|BRIEF RESEARCH ARTICLE
|Year : 2018 | Volume
| Issue : 1 | Page : 61-64
Evaluation of competency and skills of skilled birth attendants in Madhya Pradesh, central India
Surya Bali1, Venkatashiva B Reddy2
1 Additional Professor, Department of Community and Family Medicine, All India Institute of Medical Sciences, Bhopal, Madhya Pradesh, India
2 Assistant Professor, Department of Community Medicine, Veer Chandra Singh Garhwali Government Medical Sciences and Research Institute, Pauri Garhwal, Uttarakhand, India
|Date of Web Publication||6-Mar-2018|
Dr. Surya Bali
Department of Community and Family Medicine, All India Institute of Medical Sciences, Bhopal, Madhya Pradesh
Source of Support: None, Conflict of Interest: None
| Abstract|| |
The National Health Mission tracks the proportion of women delivered by skilled birth attendants (SBAs). We assessed SBAs competence in Madhya Pradesh, India, using structured evaluation tools. It is a cross-sectional study conducted from 2014 to 2015. We evaluated 335 trained SBAs using multistage stratified random sampling. Of total, 335 skilled births attendant selected 41.8% were auxiliary nurse midwife, 47.8% were staff nurse, and 10.4% were lady health visitors. Grouping all provider and knowledge test versions, SBAs were correct on 75.4% of the questions. By topic, results ranged from 77.9% correct for the management of normal pregnancy and childbirth to 70.2% correct for intranatal care. The skill evaluation score was 88.1% of infection prevention practices to 74.3% for postnatal care. The present study found significant variations in knowledge and skill competency scores of the SBAs. There is a critical need to improve the training quality of skill birth attendants.
Keywords: Attendants, evaluation, satisfaction, skill birth
|How to cite this article:|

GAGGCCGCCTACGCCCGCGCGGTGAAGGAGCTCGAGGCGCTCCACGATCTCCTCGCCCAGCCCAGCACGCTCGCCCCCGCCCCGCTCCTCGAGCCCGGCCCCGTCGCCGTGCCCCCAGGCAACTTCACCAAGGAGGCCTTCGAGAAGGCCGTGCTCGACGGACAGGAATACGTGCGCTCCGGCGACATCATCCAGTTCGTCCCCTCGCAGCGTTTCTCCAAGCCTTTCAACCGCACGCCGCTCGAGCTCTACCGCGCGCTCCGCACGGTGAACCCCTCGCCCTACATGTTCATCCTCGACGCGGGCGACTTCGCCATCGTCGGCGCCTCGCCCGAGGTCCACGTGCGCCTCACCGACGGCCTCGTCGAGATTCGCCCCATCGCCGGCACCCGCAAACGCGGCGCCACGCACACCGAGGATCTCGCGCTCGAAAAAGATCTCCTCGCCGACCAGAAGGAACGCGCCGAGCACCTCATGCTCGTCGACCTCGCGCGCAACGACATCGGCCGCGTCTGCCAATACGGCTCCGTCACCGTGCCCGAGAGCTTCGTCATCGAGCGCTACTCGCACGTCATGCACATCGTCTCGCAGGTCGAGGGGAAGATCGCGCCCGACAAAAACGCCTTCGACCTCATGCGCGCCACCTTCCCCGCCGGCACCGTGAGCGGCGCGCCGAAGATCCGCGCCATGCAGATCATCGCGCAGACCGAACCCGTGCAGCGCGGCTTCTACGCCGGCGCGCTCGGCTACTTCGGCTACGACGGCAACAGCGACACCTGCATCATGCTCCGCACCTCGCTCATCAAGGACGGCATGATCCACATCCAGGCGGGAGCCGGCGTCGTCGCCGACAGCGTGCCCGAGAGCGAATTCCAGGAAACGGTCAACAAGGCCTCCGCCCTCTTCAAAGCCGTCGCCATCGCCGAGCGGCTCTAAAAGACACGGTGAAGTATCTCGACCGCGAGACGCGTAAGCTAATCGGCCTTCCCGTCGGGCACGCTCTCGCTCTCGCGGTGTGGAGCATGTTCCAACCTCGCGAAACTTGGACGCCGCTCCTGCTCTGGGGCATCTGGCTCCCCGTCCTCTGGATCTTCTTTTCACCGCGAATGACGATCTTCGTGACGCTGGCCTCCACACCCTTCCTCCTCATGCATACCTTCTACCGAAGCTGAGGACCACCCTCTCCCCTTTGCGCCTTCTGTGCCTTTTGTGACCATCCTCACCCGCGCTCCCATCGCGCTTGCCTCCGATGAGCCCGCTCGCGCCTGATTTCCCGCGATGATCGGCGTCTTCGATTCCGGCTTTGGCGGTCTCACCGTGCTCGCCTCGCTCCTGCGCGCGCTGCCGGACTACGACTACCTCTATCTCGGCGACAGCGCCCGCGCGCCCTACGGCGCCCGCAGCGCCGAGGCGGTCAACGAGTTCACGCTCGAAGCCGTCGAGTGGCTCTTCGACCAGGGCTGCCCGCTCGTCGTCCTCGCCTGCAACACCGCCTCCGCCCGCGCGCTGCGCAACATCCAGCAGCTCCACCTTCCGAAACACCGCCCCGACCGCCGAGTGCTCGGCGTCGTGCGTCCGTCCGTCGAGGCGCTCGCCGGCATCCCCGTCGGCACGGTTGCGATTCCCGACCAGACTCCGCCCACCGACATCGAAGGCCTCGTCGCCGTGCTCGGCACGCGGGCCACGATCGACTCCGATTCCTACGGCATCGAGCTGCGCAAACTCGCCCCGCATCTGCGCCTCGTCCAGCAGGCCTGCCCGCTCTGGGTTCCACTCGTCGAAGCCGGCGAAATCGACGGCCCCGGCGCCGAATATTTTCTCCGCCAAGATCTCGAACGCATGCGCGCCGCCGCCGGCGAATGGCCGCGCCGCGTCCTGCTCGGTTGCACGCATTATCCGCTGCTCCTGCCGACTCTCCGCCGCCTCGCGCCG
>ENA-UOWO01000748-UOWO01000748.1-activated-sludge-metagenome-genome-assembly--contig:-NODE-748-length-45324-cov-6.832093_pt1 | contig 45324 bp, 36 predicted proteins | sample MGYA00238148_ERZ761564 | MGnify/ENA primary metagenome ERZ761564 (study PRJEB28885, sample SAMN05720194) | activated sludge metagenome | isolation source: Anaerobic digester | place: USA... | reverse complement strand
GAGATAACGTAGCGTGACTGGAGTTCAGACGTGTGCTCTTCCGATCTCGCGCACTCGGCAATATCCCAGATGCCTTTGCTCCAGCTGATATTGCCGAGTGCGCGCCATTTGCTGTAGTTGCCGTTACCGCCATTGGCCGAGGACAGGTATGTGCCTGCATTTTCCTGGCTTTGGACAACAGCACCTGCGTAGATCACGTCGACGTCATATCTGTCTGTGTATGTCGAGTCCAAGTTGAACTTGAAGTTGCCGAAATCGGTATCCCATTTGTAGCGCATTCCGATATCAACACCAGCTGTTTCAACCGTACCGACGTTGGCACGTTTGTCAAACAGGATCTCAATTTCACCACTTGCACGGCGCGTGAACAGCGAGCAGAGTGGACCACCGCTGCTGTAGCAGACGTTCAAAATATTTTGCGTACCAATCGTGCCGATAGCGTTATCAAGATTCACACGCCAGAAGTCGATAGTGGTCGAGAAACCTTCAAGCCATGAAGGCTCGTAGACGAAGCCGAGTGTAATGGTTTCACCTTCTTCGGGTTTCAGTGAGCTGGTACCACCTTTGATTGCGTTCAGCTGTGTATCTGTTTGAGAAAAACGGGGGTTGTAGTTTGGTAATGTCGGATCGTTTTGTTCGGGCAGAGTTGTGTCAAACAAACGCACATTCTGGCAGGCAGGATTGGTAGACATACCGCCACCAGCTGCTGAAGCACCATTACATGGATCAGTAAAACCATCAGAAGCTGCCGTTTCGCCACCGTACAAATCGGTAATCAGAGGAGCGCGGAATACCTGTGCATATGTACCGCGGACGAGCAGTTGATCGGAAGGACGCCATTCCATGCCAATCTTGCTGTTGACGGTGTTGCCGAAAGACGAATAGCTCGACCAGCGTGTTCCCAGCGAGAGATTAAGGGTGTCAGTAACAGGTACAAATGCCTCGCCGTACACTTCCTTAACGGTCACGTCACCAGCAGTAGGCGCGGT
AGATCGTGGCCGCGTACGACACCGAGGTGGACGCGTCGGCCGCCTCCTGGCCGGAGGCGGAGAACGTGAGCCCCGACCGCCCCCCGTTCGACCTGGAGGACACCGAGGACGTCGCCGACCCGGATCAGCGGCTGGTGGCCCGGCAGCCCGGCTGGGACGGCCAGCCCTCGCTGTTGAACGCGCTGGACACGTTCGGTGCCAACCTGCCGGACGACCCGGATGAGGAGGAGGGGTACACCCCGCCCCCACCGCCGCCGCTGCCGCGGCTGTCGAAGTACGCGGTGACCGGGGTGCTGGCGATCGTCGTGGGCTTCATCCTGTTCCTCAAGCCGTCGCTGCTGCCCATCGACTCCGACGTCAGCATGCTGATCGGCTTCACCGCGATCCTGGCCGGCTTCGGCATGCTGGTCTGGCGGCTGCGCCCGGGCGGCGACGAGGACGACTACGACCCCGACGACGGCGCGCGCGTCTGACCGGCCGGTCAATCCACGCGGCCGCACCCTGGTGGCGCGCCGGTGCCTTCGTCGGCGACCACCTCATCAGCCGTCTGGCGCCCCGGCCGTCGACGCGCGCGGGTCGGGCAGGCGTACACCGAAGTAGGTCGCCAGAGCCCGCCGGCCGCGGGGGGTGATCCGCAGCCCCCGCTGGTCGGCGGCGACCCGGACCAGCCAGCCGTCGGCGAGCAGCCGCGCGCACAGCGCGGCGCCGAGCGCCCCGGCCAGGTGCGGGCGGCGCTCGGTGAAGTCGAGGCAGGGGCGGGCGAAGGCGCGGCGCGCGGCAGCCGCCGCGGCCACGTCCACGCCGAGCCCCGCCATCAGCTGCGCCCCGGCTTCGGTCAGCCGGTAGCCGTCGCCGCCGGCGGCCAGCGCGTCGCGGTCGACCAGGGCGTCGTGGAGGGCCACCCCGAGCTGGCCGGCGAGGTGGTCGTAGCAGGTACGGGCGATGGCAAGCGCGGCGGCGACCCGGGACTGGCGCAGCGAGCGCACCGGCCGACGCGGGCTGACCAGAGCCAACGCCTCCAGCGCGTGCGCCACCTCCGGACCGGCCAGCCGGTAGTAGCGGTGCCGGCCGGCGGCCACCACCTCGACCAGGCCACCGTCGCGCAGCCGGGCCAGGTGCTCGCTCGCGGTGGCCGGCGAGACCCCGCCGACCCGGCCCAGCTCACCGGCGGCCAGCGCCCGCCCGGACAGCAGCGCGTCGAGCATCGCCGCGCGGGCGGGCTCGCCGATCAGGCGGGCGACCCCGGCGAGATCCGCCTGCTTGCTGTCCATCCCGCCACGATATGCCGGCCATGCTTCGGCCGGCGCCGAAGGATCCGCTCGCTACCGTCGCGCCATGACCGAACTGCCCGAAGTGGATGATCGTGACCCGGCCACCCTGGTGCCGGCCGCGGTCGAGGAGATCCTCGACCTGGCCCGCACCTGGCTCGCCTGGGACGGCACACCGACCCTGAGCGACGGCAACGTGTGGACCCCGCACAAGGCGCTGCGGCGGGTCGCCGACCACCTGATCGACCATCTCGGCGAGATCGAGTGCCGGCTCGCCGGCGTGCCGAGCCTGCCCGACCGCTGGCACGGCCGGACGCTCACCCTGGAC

Bali S, Reddy VB. Evaluation of competency and skills of skilled birth attendants in Madhya Pradesh, central India. Indian J Public Health 2018;62:61-4
|How to cite this URL:|
Bali S, Reddy VB. Evaluation of competency and skills of skilled birth attendants in Madhya Pradesh, central India. Indian J Public Health [serial online] 2018 [cited 2020 Apr 4];62:61-4. Available from: http://www.ijph.in/text.asp?2018/62/1/61/226617
Achieving the maternal and child health are central to the achievement of National Health Goals under the National Health Mission (NHM). Most pregnancies result in normal birth, but about 15% may develop unpredictable complications. These complications can be decreased by preventive care, skilled care at birth, appropriate, and timely management. The major burden of maternal and child mortality is in developing countries. Approximately 800 women die every day from preventable causes related to pregnancy and childbirth. In 2012, 40 million births in developing regions were not attended by skilled health personnel. The current deficit of doctors, nurses, and midwives are about 7.2 million, and by 2035, it will grow to about 12.9 million. In Southeast Asia, there are only four trained health workers for every 1000 population. This is far short of what is needed to meet the health needs of mothers and children.